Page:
Giada De Laurentiis Has A Pro Tip For Zesting A Lemon

When it comes to the most versatile foods in your kitchen, lemon is one of the that reigns supreme. Not only does this vibrant citrus look pretty darn aesthetic in a fruit bowl, but it also tastes good in both sweet and savory dishes alike. Whether you are whipping up a batch of tangy muffins or a bright pasta or simply want to add some flavor to your water, there are so many things you can do with lemons. Plus, each part of the lemon serves a different purpose, from the juice to the zest to the meat of the fruit itself. According to Our Everyday Life, lemon juice adds a full-bodied and acidic flavor to your recipe, whereas lemon zest is more potent, but not as acidic.

If you frequently add lemon zest to your recipe, then you are no stranger to procuring the peel of this sunny fruit. Some of the most common zesting tools include a citrus zester, a Microplane or rasp, a box grater, and a vegetable peeler. If your tool of choice is a box grater, we have news for you. There's a chance that you've been grating your lemons incorrectly your whole life, just like Giada De Laurentiis. In a short Instagram tutorial, "The Everyday Italian" host walked viewers through a revolutionary lemon zesting hack.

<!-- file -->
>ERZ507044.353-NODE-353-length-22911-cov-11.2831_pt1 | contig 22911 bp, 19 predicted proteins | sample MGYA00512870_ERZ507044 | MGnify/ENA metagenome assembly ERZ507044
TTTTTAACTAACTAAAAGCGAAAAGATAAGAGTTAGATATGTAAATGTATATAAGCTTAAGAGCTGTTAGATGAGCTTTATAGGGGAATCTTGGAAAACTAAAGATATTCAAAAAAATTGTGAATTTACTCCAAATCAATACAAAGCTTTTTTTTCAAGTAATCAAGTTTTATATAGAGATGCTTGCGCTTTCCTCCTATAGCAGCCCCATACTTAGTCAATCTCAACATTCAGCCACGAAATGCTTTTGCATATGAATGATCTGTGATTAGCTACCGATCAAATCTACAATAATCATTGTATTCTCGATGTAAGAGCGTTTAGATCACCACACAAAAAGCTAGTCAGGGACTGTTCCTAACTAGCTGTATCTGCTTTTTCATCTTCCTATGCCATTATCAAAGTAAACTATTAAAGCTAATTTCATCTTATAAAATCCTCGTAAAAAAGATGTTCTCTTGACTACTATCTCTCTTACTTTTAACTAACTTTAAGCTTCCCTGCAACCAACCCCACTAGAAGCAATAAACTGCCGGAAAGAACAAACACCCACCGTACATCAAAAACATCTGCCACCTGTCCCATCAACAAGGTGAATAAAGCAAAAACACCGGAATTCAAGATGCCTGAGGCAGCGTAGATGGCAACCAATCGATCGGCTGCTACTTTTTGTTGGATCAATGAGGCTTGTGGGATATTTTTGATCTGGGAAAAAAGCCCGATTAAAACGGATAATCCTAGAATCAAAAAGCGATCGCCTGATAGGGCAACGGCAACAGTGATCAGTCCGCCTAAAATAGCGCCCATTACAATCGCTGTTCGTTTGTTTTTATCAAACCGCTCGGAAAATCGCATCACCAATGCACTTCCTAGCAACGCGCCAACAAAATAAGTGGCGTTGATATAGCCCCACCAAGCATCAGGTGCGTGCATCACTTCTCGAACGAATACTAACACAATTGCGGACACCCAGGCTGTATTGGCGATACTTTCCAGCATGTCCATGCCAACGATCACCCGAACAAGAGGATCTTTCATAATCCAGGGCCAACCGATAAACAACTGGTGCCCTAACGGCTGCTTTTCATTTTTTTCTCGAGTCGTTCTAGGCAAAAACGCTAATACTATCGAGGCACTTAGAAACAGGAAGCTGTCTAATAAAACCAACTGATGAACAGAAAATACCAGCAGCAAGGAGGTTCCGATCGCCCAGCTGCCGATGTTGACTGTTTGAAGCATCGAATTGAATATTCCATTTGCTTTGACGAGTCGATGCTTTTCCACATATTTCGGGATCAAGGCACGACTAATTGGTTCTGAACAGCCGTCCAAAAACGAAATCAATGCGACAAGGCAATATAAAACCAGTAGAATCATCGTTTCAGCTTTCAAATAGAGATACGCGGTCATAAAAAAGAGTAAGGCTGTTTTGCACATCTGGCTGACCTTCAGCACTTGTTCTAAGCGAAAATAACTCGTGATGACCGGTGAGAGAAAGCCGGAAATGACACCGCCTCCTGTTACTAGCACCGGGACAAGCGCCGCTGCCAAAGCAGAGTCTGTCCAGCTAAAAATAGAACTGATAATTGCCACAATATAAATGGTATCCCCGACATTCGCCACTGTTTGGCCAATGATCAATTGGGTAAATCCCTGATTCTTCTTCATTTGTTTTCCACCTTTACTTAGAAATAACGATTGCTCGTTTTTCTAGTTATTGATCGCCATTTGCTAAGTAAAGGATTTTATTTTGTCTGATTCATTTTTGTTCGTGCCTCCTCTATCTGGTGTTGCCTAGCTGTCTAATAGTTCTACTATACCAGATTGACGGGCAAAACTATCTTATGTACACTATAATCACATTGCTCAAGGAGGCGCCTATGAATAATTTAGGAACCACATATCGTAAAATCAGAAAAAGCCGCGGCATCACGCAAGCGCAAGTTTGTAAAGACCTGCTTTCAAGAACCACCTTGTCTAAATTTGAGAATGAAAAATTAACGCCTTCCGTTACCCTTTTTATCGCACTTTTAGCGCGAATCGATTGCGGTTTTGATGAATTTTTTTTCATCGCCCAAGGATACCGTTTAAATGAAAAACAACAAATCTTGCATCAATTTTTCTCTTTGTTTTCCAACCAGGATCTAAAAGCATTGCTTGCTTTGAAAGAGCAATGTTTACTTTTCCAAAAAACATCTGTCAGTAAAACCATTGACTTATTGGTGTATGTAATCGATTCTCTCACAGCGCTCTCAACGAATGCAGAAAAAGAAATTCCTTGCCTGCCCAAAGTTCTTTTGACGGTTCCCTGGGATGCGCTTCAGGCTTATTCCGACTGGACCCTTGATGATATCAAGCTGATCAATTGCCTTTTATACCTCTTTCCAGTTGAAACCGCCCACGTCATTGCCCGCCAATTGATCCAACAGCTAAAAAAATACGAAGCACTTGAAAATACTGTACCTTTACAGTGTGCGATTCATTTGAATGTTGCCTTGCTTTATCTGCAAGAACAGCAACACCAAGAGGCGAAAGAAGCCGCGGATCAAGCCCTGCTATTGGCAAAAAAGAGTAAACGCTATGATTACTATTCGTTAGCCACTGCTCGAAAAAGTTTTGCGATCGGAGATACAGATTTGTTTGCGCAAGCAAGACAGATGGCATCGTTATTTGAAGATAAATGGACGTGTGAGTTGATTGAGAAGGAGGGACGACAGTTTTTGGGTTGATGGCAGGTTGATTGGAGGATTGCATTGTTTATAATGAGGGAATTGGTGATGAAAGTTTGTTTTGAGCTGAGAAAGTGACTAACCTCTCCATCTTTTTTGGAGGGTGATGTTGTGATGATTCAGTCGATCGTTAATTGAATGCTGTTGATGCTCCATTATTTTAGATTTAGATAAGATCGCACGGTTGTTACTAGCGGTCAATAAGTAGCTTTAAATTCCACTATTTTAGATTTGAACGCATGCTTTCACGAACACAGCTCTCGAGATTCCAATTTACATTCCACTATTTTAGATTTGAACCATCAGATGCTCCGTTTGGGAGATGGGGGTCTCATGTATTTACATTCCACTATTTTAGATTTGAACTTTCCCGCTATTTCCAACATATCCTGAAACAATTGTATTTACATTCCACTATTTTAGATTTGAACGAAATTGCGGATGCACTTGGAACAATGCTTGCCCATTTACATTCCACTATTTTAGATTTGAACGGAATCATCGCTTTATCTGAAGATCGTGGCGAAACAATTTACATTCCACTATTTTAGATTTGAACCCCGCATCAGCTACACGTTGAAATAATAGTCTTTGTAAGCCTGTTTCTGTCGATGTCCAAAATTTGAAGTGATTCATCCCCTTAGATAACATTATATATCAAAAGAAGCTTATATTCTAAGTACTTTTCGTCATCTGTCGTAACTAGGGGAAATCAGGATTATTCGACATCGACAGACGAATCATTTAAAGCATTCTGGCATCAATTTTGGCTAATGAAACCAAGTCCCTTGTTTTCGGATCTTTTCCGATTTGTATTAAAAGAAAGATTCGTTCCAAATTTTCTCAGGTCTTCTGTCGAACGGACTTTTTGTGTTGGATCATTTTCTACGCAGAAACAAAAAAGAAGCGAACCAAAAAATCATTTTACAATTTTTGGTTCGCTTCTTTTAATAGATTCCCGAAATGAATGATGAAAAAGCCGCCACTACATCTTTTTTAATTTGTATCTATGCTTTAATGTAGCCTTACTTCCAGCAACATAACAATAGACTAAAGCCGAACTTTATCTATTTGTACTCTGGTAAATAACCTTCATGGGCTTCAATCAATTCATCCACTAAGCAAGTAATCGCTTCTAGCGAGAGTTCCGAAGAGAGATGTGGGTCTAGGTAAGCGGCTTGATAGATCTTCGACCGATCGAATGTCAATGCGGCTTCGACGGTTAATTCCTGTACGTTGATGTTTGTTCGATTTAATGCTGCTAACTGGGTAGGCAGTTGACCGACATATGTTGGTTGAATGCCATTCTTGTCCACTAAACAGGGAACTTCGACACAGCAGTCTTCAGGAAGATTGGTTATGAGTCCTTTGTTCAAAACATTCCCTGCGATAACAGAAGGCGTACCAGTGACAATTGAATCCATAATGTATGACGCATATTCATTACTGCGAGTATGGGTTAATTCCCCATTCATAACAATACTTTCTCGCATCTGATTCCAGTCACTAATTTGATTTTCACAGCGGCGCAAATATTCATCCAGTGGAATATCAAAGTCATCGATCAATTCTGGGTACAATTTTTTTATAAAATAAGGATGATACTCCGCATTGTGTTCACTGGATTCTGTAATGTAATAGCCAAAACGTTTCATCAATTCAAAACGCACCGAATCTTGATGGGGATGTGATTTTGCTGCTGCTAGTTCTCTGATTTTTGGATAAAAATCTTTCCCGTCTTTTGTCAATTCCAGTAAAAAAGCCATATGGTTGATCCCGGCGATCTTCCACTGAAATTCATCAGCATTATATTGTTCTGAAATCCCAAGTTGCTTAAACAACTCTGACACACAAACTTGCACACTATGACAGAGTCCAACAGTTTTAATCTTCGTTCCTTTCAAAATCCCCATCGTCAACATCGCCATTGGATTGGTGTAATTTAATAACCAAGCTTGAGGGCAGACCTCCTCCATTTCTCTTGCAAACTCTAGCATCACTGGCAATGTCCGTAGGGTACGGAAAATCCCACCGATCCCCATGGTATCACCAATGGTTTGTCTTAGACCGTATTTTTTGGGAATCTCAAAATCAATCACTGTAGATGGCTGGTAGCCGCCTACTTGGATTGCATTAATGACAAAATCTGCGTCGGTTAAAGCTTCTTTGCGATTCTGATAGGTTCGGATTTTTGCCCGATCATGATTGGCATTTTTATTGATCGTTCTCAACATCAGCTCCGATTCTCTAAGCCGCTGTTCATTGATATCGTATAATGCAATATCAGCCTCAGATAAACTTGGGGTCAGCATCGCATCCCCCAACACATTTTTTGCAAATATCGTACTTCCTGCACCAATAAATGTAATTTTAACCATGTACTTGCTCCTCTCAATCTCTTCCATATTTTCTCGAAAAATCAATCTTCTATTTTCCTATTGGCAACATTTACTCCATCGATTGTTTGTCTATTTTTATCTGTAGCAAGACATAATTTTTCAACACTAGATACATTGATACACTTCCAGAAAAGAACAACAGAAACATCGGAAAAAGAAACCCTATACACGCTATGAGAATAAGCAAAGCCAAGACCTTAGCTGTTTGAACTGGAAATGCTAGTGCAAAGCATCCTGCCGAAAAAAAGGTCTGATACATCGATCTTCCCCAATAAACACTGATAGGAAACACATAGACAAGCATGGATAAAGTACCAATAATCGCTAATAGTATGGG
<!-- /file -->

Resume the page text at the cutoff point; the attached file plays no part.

De Laurentiis is always learning new cooking tricks

While Giada De Laurentiis might be a queen in the kitchen, the TV personality isn't immune to making mistakes every once and a while. Up until recently, the 51-year-old chef wasn't grating her lemons correctly.

The celebrity chef demonstrated the right way to grate a lemon in an Instagram video sharing that instead of having the lemon above the grater as you zest, you want to have your grater on top and your lemon underneath as you zest. De Laurentiis also recommends having a tight grip on that grater. "And you rotate it, so you can see how much you are actually grating," she explained. The Food Network star is proof that it's never late for even the most experienced chefs to learn new things!

Many users in the comment section were grateful for De Laurentiis's little token of cooking wisdom. One exclaimed, "OMG! Thank you, G! I've been doing it wrong for 500 years," while another wrote "I have too! Thanks for sharing." Others seemed less convinced by this alternate zesting style. "Looks much slower and more awkward. I'll keep doing it the wrong way," one user remarked.

Another lemon hack that you need to know? Make sure that you don't get too close to the meat of the lemon when grating the outer shell.